Report to your chosen village park on Saturday, March 20, 2021, from 8 to 10 a.m. to sign in and pick up disposable gloves, bags and maps to a cleanup site. A limited number of trash grabbers will be available for loan. Return equipment and bring bagged litter to the drop site at the same park by 11 a.m. 

Thank You Sponsors 
Chevron Phillips Chemical, Howard Hughes Corporation, Papa John’s Pizza, Waste Management, Woodlands Water, The Woodlands GREEN and Yellowstone Landscape 


Questions or comments? Email enviro@thewoodlandstownship-tx.gov

Learn a thing, share a thing!

Looking for an easy way to save lots of water? Properly manage your sprinkler system. It’s a great way to keep your lawn healthy, too. Then share your knowledge with neighbors to multiply your impact.  

Without good information, it’s easy to overwater your lawn. Raise your hand if weeds and pests are staking a little too much claim these days. Does your water bill seem a bit high and you’re not sure why? Have you spent too many mornings hoping the neighbors don’t notice you watered the sidewalk all night? Its ok, you’re not alone.  

Anyone with an automatic sprinkler system has dealt with these issues from time to time. They’re signs that your sprinkler system is due for its regular tune-up. The good news, it’s easy – as long as you have the right information. Even better news, these small fixes result in big water savings. That’s good for the environment, your lawn, and your pocketbook. Double the positive impact by sharing your new-found knowledge with a neighbor.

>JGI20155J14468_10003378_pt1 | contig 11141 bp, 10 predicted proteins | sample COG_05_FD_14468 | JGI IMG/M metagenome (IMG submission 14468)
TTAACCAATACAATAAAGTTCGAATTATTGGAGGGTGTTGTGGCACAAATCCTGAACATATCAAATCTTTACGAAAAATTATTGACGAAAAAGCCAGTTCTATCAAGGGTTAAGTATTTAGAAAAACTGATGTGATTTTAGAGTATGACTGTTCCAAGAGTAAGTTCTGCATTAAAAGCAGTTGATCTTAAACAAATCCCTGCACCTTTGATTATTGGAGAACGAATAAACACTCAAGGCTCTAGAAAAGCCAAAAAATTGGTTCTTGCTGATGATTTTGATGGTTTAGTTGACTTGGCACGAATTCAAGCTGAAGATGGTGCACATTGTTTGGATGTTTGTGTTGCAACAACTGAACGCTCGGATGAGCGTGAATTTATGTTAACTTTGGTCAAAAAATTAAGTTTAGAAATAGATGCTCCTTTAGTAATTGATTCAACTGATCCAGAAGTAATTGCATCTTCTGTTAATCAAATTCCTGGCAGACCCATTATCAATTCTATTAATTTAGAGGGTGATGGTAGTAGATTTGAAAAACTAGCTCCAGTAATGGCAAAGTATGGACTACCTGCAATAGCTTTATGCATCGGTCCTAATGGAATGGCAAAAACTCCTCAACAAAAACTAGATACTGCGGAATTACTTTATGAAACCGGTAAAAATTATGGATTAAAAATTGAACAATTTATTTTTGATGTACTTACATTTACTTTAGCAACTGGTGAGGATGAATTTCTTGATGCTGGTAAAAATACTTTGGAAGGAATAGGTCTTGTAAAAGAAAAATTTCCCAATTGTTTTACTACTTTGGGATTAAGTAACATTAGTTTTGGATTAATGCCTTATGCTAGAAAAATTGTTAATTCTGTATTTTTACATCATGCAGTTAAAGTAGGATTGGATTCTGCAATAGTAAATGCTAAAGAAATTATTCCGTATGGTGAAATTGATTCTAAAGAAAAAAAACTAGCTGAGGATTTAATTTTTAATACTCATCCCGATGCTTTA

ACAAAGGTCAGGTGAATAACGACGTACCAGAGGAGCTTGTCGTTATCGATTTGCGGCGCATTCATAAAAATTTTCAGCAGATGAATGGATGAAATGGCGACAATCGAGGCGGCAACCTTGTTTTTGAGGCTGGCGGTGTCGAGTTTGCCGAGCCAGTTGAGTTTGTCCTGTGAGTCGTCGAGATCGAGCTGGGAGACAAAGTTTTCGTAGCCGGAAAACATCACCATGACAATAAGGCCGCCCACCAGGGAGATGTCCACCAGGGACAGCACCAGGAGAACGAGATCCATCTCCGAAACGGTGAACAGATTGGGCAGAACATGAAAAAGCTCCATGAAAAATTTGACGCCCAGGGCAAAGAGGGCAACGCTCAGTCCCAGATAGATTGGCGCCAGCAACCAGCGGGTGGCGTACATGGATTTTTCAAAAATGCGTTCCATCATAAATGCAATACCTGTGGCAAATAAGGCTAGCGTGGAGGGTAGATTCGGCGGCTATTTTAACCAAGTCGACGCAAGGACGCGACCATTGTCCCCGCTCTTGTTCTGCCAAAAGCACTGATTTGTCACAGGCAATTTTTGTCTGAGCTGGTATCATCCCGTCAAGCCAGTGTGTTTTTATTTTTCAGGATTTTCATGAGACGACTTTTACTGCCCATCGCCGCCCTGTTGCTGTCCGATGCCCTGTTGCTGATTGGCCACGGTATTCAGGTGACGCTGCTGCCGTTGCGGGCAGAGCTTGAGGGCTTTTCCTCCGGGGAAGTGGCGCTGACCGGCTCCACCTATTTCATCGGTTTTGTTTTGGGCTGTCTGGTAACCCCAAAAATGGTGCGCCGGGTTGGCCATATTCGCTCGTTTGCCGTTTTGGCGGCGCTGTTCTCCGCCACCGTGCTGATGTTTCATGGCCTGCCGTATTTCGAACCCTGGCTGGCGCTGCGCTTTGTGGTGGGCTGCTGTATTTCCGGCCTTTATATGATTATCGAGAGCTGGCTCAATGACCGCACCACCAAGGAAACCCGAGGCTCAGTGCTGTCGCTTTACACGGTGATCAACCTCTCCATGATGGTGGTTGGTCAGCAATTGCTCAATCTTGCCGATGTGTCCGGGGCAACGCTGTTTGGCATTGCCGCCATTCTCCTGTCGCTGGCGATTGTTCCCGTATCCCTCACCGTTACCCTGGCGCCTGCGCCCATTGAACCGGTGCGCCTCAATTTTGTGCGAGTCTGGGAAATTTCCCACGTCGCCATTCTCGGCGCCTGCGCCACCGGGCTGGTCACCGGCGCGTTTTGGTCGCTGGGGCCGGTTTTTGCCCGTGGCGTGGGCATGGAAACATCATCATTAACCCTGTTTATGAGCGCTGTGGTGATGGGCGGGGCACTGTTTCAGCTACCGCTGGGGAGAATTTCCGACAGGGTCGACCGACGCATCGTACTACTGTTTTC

Controlling irrigation relies on these simple steps:

  • Check sprinkler heads for misalignment; don’t water the driveway 
  • Set your controller on manual so it doesn’t automatically run, rain or shine 
  • Check and re-set your controller after power outages; don’t water the wrong amount

Step 1: Before you start adjusting things, first determine how much water your lawn needs. St. Augustine lawns require no more than 1” a week (including rain), spring through fall. Woodlands Water Agency makes it easy to gauge your water needs with their weekly Irrigation Recommendation emails. The recommendations are based on real-time scientific data – precipitation and evapotranspiration rates – correlated with the amount of water St. Augustin lawns require. Check the weekly email and adjust your sprinkler system accordingly. It’s that simple. Sign up for your weekly recommendation email here: https://www.woodlandswater.org/ (enter your address under “RECEIVE UPDATES”). 

Step 2: Audit your sprinkler system regularly. Sprinkler systems loosen up and misalign over time. A regular adjustment ensures you’re putting out the right amount of water and putting it where it needs to be – not in the street. It’s easier and quicker than it sounds. The Woodlands Township Environmental Services Department can help!